Generally speaking, in the real world, you'd always want to use the correct implied vol. But you should think of your question in terms of:
(1) Vega mark-to-market (m2m) PnL vs. theta/gamma profile
(2) Change in risk and PnL due to higher order risks (vanna, volga)
Vega mark-to-market PnL vs. theta/gamma profile
In a simple, pure Black Scholes world implied volatility is of course constant. Your PnL, should you delta hedge an option to expiry in isolation, is dependent upon both the level and path of realised volatility. That's because the gamma of the option, i.e. the frequency/magnitude with which you need to delta hedge, is highest near the strike of the option, closer to expiry, and with a lower implied volatility. Hull has nice plots of these relationships.
Ask yourself: if you buy an option, delta hedge it to expiry, can you lose more money than your premium? (See bottom) This is a simple, intuitive question that people often get wrong because complex mathematics have supplanted their ability to use common sense and reasoning.
In your example, if you've bought your option at 20% and the market has repriced to 25%, you can either:
- raise the implied vol you're using for the option price/risk which will mean instant positive vega PnL, a change in delta on top of your gamma (dDelta/dVol, or vanna), but also therefore a higher theta bill and lower gamma going forward. you can lock in the vega PnL by selling the option back or a similar option.
- ignore the change in implied volatility if you intend to hold the option to maturity, which means the vega m2m PnL is somewhat irrelevant.
If it's your intention to hold and hedge the option to maturity, you can calculate the delta with any implied volatility you like. Broadly speaking, a higher vol (positive vega PnL upfront, higher theta bill, less gamma) would benefit you if realised changes in the underlying ended up being evenly distributed in time and magnitude, and a lower vol (negative vega PnL upfront, lower theta bill, more gamma) would ultimately benefit you if the realised changes were large and centered around the strike near expiry. You can convince yourself of this by running some simulations with delta hedging done using different implied vol levels.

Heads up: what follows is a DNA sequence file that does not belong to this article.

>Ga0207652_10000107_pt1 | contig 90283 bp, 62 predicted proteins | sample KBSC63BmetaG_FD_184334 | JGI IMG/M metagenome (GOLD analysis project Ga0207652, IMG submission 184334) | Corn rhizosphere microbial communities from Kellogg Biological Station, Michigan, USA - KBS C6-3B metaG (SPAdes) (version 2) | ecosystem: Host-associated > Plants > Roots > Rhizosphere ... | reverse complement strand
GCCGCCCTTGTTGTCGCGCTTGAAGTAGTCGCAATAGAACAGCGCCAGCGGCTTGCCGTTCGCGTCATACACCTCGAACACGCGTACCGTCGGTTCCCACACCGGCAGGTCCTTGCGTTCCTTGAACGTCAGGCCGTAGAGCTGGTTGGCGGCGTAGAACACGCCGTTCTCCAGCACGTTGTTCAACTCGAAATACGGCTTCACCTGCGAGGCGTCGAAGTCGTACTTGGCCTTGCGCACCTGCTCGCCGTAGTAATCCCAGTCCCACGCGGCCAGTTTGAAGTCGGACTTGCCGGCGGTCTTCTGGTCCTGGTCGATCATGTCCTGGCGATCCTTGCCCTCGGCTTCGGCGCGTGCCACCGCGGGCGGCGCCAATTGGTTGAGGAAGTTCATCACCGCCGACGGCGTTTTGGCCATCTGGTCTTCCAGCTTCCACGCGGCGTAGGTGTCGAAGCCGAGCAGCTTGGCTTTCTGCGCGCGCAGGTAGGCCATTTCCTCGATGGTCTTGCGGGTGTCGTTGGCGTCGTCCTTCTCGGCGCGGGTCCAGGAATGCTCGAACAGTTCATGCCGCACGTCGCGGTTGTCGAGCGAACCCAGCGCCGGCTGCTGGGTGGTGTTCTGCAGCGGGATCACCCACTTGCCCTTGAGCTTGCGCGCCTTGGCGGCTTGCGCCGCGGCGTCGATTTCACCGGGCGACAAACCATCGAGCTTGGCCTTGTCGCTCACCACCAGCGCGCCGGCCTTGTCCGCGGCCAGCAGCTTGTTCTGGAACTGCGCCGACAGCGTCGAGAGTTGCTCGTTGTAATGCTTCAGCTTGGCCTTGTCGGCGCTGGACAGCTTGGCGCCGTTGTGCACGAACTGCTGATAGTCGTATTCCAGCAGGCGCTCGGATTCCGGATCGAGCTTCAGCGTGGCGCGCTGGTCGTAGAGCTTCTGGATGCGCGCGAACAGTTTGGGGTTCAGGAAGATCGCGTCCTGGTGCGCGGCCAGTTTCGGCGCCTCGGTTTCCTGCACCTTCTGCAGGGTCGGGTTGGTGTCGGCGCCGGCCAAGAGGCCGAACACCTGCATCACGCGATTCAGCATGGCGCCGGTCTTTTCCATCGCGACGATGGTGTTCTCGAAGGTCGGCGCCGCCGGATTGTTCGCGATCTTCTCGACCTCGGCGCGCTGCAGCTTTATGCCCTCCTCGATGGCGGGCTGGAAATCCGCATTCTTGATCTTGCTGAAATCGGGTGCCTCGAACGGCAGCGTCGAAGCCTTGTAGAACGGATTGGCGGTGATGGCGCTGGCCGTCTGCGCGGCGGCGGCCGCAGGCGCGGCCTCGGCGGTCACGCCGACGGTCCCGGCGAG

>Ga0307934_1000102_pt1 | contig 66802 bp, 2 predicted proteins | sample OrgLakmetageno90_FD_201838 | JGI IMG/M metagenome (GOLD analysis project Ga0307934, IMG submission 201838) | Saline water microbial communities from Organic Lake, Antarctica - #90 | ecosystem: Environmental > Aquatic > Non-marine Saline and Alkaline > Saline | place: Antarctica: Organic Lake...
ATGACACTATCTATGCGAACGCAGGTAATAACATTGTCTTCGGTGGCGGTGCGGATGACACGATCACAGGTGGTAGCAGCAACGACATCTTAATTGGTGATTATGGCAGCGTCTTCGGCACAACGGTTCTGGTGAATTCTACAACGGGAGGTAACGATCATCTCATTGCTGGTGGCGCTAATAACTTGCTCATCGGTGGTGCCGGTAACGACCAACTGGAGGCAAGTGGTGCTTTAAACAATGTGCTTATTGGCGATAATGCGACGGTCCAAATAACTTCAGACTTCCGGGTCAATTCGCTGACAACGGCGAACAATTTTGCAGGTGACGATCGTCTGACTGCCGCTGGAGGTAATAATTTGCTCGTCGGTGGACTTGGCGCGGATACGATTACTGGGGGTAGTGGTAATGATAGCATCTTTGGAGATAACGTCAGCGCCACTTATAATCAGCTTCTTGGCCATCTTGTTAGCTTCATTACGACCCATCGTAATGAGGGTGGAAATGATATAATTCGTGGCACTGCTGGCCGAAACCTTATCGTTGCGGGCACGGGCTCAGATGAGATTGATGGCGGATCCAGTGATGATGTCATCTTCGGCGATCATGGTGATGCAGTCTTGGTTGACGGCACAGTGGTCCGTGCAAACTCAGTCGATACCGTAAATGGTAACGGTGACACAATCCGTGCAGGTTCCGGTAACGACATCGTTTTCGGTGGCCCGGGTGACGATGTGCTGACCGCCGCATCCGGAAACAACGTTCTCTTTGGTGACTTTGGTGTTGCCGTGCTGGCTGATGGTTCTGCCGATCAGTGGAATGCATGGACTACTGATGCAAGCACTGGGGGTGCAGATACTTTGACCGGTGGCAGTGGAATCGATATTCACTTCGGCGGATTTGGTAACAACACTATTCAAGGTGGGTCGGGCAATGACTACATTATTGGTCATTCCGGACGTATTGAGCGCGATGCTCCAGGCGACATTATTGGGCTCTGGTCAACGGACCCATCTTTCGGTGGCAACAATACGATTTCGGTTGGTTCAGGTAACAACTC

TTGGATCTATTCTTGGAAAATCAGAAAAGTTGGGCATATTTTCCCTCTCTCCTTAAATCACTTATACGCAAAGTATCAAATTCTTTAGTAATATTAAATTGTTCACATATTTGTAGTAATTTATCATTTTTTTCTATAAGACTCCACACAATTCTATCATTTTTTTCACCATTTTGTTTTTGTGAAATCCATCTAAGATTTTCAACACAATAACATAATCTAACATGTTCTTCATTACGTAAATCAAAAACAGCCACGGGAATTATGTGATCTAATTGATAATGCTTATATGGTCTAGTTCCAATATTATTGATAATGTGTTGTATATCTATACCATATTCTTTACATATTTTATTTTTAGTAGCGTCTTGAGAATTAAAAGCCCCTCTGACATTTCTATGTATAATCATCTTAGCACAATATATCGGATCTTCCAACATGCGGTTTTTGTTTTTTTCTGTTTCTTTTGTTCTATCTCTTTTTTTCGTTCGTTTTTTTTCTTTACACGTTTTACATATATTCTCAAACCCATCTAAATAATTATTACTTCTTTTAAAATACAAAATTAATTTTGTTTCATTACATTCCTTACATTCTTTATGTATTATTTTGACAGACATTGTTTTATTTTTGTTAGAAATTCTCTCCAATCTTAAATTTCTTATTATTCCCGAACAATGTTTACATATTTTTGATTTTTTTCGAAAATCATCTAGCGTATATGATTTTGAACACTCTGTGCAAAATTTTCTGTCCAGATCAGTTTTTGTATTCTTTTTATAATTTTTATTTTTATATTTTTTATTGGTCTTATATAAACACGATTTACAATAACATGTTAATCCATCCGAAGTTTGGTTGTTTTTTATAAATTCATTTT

Change in risk and PnL due to higher order risks (vanna, volga)
If you're using a more realistic stochastic vol model for a market making book or portfolio, your main concern is that (a) the model is arbitrage free and (b) your greeks for a larger group of trades is consistent.
If you are hedging one option within a portfolio and do not account for the vanna/volga contributions to your change in delta, that is you do not remark the implied vol of that one option, then your portfolio delta is inaccurate, i.e. you've effectively chosen not to mark your portfolio to market and have delayed taking higher order PnL and hedging the associated change in risk.
On market making and particularly exotic trading books, these higher order contributions to your delta drive a significant percentage of overall PnL, so using the correct implied volatility for your delta is as important as using the correct spot price for the underlying.
If you buy an option, delta hedge it to expiry, can you lose more money than your premium?
Yes! A simple example: What is your PnL if you buy a delta-hedged 3 month 37.00 (5% delta) call option on INTC for 0.05 (spot is 35). The stock trades sideways and then rallies instantly to 36.99 into expiry and then the call expires worthless. You've lost your premium, the option has expired worthless, and you've lost money on your delta hedge.